Owner-breeder Hollingsworth dies, aged 82.
DICK HOLLINGSWORTH, one of the last great British owner-breeders and owner of 1980 Oaks winner Bireme, has died peacefully at the age of 82 at home in Ware, Hertfordshire.
A date for the funeral, a private family affair, has yet to be set.
Hollingsworth adhered to the principle of trying to breed a Derby winner who would take the Ascot Gold Cup the next year.
Arches Hall Stud in Hertfordshire, taken over by Hollingsworth on his father's death in 1953, produced a long list of good winners, many descended from foundation mare Felsetta.
But Hollingsworth's only Classic victory in more than 40 years as an owner-breeder came when Bireme won the Oaks. He also won the 1986 Gold Cup with Longboat.
There were, though, a host of good winners and, season after season, he had a colt of whom Classic aspirations were held.
Richard Dunbavin Hollingsworth was educated at Eton and served in the Royal Berkshire regiment before taking up stockbroking, retiring in the late 1980s. Barely had he taken over Arches Hall than he enjoyed one of his best horses.
This was the filly Ark Royal, who won all but one of her seven races in 1955, including the Ribblesdale and Park Hill Stakes and the Yorkshire Oaks. The only time she was beaten was by Triple Crown heroine Meld in the Oaks.
Many of Hollingsworth's best early horses were fillies. Kyak won the 1956 Park Hill Stakes and, two years later, Cutter also took the fillies' St Leger before winning the Yorkshire Cup and the John Porter Stakes the following year.
All these winners were trained by George Colling, and the owner's horses remained with that trainer's assistant, John Oxley, when he took over the Newmarket yard on Colling's death in 1959.
Oxley's arrival coincided with the best Hollingsworth colt up to that time. This was Eagle, a son of Ark Royal, who took the Hungerford Stakes at Newbury as well as being placed in the Sussex, St James's Palace, Craven and Queen Elizabeth II Stakes.
In 1964, Ark Royal's daughter Ocean won the Coronation Stakes on only her second appearance, and the following year Hermes, another of Ark Royal's sons, took the Houghton Stakes.
As a three-year-old, Hermes won the Jockey Club Cup, the Voltigeur and the Dante, and the following season it was the turn of Mariner to do best for Hollingsworth.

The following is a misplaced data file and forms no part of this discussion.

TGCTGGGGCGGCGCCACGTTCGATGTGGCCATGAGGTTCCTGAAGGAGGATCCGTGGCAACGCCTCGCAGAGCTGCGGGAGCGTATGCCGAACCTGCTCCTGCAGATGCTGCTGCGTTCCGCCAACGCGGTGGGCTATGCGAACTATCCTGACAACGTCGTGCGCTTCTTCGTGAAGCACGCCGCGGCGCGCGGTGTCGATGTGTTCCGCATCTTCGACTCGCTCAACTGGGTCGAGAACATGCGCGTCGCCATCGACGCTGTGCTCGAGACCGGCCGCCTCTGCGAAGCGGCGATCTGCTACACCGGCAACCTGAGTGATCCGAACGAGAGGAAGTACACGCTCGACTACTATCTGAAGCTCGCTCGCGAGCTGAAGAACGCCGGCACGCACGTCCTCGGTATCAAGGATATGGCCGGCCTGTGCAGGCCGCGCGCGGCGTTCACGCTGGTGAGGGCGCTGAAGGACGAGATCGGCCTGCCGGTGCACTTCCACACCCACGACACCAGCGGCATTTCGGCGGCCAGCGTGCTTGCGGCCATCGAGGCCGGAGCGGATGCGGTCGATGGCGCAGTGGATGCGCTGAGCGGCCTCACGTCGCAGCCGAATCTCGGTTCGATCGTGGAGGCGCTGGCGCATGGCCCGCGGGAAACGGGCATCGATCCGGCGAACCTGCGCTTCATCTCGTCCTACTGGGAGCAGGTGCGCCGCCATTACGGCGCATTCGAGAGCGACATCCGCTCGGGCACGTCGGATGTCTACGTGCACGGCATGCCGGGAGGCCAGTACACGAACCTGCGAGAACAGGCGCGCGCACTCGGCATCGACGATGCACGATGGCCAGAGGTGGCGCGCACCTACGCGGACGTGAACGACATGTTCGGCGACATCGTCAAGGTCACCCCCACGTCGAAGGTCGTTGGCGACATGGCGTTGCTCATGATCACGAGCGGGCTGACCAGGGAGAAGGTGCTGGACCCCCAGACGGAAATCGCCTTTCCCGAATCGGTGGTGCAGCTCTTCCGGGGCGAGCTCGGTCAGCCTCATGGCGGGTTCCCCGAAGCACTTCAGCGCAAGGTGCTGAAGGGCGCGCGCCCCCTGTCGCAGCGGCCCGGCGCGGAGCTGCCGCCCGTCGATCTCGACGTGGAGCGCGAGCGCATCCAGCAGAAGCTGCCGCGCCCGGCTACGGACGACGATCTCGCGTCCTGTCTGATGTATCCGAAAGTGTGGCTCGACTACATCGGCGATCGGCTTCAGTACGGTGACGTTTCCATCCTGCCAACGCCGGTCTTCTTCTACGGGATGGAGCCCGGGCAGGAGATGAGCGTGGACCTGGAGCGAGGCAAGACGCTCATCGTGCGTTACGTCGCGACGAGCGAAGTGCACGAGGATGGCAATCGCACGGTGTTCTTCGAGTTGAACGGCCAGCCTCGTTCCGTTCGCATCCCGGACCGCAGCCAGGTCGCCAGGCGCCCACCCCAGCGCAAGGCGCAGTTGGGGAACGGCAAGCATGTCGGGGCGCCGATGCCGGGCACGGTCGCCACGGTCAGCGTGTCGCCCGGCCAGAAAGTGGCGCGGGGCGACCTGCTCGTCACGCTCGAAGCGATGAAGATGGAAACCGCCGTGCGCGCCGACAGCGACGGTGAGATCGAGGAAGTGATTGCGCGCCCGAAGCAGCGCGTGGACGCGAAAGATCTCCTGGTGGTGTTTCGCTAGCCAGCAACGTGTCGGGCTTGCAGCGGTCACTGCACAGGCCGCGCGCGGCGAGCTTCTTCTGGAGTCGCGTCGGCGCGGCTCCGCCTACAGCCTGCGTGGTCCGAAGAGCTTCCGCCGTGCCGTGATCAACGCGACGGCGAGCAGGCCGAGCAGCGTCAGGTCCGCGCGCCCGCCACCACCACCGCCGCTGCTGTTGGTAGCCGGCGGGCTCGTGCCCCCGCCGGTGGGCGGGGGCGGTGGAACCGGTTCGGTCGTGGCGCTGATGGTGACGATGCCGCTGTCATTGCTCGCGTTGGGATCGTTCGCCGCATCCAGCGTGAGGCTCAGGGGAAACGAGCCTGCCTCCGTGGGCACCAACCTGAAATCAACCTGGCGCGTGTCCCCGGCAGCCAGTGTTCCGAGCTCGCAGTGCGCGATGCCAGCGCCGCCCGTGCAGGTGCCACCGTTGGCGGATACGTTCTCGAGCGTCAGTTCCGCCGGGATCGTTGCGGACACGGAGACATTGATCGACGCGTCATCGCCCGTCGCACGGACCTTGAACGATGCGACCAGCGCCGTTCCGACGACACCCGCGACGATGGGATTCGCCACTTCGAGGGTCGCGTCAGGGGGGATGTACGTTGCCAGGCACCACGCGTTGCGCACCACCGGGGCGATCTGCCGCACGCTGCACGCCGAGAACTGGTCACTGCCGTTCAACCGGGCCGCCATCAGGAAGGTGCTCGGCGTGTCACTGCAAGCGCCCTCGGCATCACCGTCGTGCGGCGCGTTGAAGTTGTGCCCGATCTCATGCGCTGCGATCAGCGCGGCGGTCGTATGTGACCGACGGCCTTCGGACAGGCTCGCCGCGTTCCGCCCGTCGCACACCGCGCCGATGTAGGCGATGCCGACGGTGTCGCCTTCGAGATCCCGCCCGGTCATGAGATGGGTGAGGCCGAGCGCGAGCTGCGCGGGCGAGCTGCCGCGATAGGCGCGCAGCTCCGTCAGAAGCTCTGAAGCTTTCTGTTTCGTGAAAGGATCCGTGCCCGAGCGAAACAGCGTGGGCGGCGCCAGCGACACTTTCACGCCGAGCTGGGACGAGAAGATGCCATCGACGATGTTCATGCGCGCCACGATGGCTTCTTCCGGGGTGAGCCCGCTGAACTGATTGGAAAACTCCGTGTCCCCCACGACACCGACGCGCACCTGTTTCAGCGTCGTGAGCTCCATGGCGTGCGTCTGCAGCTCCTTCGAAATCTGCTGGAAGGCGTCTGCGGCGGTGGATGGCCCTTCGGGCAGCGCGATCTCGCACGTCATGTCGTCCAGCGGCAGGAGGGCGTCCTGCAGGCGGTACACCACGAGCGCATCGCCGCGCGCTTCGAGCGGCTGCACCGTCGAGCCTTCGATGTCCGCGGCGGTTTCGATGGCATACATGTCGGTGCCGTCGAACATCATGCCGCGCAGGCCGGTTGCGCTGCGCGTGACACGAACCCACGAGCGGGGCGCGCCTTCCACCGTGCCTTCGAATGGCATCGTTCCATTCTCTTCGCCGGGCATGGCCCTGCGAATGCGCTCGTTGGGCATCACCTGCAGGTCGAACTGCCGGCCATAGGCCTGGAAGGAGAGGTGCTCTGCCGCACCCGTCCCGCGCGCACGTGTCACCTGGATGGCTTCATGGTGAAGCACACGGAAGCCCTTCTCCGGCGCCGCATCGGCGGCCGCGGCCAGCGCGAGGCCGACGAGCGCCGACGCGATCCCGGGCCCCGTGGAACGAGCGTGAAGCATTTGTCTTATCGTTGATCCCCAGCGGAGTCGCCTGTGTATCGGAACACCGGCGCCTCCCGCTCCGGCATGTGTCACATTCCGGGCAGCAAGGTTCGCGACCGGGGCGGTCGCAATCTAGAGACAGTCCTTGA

His four wins included the King Edward VII Stakes at Ascot, while he was second in the Jockey Club Cup and the Voltigeur. In 1968 and 1969, Torpid won the White Rose and Jockey Club Stakes and was placed in the Gold Cup, the Royal-Oak and the St Simon Stakes.
In 1970, the filly Fluke won the Jersey Stakes at Ascot and the Duke of York Stakes. Three years after that Hollingsworth, for the first time, had horses with Dick Hern as well as Oxley.
That first year nearly brought the elusive Classic success, but Buoy had to settle for second in the St Leger and third in the Irish Derby. At four, he won the Coronation Cup, the Yorkshire Cup and the Princess of Wales's Stakes.
The next season, 1975, produced two more Royal Ascot successes when Sea Anchor took the King Edward VII Stakes and Zimbalon won the King George V Handicap.
In 1980 the filly Bireme gave Hollingsworth the Classic victory which had eluded him. Having won York's Musidora Stakes, she beat Vielle and The Dancer at Epsom.
The next Hollingsworth star was Band who, over the 1983 and 1984 seasons, won the Yorkshire Cup, the March Stakes and the Cumberland Lodge, as well as being second in the Royal-Oak and the Irish St Leger. In the second of those seasons, Longboat won the Alycidon Stakes at Goodwood and finished third to stablemate Bedtime in the Cumberland Lodge.
In 1985, Longboat beat Gildoran in the Sagaro Stakes at Ascot, but had to settle for second when the pair met at levels in the Gold Cup. But next year, victory in the Henry II Stakes at Sandown was followed by the Cup treble at Ascot, Goodwood and Doncaster.
Longboat won the Doncaster Cup only in the stewards' room after being pipped by Petrizzo, but had pulled a muscle.
In 1987, Dry Dock won the Chester Vase and was placed in the St Leger and the Voltigeur but, in recent years, the Hollingsworth fortunes had been in decline.
In addition to the Hern-trained horses, Hollingsworth had winners with Barry Hills and Neil Graham after 1991 but, by and large, they were undistinguished, apart from Showboat, who captured the 1999 Royal Hunt Cup by six lengths.
Hollingsworth took his later comparative lack of success in the same quiet and undemonstrative way he had received the big-race winners of earlier years. Calm and dignified in defeat, he was reserved and self-contained in victory.